Monday, April 5, 2021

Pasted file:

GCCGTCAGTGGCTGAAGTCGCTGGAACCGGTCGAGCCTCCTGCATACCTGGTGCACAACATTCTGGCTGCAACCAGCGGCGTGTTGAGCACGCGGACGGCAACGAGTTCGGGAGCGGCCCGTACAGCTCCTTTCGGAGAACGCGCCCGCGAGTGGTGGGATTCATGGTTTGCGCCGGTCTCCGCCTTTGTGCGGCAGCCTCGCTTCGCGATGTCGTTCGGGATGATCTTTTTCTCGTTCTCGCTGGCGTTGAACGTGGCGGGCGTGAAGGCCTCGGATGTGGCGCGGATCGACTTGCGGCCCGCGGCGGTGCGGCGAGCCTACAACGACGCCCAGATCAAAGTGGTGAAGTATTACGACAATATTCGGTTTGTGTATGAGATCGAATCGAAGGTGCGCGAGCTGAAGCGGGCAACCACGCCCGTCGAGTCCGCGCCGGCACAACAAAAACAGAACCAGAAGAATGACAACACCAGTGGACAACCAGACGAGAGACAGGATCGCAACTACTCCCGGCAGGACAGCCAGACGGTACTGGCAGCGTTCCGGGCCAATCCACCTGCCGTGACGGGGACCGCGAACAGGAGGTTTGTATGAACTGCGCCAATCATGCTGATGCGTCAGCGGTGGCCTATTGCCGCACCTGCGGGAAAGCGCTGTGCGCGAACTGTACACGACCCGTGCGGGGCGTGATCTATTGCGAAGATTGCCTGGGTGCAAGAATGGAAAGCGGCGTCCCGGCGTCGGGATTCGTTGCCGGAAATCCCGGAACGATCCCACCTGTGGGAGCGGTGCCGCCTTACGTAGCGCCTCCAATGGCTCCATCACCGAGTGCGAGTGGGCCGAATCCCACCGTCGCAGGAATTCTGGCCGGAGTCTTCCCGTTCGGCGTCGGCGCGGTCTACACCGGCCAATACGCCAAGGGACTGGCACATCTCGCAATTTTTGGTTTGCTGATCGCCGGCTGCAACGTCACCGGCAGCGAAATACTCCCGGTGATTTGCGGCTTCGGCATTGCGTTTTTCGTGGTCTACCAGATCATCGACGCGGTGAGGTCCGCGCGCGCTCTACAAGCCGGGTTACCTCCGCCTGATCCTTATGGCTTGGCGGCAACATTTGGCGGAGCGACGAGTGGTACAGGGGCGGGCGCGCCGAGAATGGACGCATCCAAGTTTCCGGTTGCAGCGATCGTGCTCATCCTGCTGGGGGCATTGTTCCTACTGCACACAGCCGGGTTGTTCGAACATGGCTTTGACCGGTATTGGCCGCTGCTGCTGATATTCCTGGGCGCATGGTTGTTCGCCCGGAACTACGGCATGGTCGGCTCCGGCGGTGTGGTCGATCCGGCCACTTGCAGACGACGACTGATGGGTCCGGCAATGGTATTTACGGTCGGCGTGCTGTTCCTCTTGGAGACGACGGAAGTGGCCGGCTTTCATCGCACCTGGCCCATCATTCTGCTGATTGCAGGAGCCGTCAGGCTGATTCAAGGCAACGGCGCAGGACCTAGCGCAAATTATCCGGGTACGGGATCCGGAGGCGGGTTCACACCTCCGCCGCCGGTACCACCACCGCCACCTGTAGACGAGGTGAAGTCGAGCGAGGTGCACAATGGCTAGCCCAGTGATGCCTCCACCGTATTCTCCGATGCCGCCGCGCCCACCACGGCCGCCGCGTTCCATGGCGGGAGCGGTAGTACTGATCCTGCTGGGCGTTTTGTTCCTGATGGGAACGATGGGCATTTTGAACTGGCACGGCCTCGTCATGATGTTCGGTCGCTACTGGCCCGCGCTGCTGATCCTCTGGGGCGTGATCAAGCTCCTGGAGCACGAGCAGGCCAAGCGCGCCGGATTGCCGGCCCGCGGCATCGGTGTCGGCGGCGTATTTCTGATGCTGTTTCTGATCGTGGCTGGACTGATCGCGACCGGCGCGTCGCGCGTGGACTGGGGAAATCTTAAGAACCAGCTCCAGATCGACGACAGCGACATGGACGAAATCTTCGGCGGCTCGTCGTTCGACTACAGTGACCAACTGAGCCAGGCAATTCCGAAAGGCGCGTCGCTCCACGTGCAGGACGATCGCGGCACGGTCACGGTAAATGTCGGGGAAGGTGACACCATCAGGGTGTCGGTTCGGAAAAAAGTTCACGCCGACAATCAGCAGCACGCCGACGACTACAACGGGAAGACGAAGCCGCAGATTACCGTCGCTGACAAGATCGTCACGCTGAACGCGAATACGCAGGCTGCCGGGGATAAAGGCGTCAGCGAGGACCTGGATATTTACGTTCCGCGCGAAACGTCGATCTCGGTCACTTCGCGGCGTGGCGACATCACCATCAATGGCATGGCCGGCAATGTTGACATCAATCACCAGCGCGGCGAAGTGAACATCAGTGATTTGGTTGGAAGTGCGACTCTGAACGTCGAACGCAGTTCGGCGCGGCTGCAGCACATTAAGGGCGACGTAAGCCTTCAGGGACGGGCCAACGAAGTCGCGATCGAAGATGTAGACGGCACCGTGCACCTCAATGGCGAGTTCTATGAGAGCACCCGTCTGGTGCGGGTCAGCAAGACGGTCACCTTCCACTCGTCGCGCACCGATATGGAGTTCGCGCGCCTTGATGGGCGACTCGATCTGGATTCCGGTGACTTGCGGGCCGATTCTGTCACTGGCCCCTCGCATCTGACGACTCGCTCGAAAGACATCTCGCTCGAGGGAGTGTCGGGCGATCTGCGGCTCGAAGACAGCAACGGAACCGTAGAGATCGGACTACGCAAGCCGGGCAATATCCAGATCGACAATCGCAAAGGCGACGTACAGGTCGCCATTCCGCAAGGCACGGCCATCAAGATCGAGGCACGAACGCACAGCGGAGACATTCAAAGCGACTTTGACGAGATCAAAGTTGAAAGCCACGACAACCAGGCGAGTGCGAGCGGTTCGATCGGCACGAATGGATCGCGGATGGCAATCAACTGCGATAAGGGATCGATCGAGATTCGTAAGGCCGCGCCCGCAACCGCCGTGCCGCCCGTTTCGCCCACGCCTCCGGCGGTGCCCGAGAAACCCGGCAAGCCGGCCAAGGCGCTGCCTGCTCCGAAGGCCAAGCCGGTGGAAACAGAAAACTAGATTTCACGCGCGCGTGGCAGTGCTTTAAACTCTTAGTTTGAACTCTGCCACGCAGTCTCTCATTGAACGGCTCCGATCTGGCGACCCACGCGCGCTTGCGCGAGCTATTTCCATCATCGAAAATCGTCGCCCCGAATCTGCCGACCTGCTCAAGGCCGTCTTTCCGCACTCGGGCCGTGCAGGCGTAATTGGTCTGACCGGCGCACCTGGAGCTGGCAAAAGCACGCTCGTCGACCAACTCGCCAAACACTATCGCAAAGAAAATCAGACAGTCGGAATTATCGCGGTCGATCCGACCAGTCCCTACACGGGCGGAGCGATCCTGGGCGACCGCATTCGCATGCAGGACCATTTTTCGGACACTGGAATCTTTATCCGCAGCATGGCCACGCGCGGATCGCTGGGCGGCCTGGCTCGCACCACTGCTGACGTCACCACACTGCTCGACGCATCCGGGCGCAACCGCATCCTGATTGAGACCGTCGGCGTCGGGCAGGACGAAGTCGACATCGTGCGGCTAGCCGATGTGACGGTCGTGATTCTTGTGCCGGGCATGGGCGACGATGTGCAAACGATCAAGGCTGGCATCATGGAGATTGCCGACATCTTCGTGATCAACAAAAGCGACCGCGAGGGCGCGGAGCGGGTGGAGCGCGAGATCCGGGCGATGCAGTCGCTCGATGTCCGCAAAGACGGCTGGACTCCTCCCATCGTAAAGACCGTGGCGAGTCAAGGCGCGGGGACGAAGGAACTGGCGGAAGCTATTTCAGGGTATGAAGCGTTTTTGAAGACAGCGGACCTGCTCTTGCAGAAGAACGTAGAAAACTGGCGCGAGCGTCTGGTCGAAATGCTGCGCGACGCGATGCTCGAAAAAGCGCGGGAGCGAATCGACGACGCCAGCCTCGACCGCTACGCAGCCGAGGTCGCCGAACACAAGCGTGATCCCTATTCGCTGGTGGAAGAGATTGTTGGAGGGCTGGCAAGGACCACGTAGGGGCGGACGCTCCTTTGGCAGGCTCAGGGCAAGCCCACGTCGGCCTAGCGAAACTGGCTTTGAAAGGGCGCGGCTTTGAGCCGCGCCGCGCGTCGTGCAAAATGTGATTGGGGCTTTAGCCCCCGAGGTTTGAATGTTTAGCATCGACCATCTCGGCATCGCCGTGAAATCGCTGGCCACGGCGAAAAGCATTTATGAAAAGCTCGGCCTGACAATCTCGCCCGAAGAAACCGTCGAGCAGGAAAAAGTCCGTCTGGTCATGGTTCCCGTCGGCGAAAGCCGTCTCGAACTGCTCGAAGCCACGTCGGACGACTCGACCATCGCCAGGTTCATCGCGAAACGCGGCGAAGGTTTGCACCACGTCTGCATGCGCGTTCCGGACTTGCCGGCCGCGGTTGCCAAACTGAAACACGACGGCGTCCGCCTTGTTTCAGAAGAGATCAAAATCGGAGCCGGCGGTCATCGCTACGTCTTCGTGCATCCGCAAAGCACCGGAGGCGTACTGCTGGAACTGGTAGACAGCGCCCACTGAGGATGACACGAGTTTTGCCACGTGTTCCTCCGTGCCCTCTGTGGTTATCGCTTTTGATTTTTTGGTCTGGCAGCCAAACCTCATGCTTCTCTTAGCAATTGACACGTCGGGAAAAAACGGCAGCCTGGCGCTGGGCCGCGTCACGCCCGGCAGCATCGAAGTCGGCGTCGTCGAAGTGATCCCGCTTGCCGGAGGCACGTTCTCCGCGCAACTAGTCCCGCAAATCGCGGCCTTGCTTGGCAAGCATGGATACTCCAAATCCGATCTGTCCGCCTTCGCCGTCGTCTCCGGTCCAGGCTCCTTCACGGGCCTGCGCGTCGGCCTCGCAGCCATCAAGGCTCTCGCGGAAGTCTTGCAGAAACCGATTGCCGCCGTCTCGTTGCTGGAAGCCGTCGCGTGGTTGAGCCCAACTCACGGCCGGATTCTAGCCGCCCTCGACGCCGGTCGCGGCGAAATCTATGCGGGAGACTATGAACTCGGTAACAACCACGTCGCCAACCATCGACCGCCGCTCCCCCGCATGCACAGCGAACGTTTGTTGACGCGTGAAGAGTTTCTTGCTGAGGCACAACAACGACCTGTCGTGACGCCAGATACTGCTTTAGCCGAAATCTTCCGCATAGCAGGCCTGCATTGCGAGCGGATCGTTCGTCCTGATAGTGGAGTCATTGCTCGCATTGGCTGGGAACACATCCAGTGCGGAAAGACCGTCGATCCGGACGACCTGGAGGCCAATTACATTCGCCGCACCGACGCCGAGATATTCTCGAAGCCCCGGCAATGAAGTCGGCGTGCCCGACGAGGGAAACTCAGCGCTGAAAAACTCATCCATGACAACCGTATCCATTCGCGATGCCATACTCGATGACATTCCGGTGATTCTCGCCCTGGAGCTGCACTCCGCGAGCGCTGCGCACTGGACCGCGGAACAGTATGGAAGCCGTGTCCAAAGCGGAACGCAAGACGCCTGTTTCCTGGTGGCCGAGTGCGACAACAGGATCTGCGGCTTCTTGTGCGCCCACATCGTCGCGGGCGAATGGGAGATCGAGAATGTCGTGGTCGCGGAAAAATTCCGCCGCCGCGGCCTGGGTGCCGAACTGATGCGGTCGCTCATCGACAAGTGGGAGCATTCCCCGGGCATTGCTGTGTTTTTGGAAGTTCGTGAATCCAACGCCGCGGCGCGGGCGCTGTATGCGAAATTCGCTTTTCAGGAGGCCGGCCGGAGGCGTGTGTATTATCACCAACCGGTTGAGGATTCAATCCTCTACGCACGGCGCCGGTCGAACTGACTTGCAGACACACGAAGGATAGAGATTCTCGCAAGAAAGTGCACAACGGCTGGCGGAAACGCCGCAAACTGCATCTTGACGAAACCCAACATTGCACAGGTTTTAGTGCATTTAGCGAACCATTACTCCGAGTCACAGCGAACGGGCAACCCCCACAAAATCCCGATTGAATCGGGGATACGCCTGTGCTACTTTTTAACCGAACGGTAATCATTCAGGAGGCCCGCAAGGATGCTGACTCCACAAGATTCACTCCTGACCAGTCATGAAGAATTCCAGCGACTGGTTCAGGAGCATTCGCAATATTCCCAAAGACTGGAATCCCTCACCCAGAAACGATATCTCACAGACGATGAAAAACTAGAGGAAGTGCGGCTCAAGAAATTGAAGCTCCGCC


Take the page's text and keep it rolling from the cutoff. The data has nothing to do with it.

Over at the LPE Blog, Professor Shirley Lin writes about the law and political economy of disability accommodations. A defining feature of the Americans with Disabilities Act of 1990, the accommodations mandate was drafted with a transformative social model of disability in mind. However, Congress essentially delegated the design for this mandate to the Reagan-era EEOC, which in turn operationalized accommodations through de facto bargaining between employees and employers. By evaluating new empirical evidence relating to race, class, and gender and the theories underlying the mandate, her forthcoming article argues that market logic further limited its redistributive work and society’s ability to critique its effectiveness. In response, her article proposes reallocations of power so that the state can: gather and publicize organizational precedent to enable structural analysis and regulation at scale; legally recognize that dismantling ableist environments and discrimination are collective endeavors; and expand the social insurance model for accommodations through tax policy. Read more here.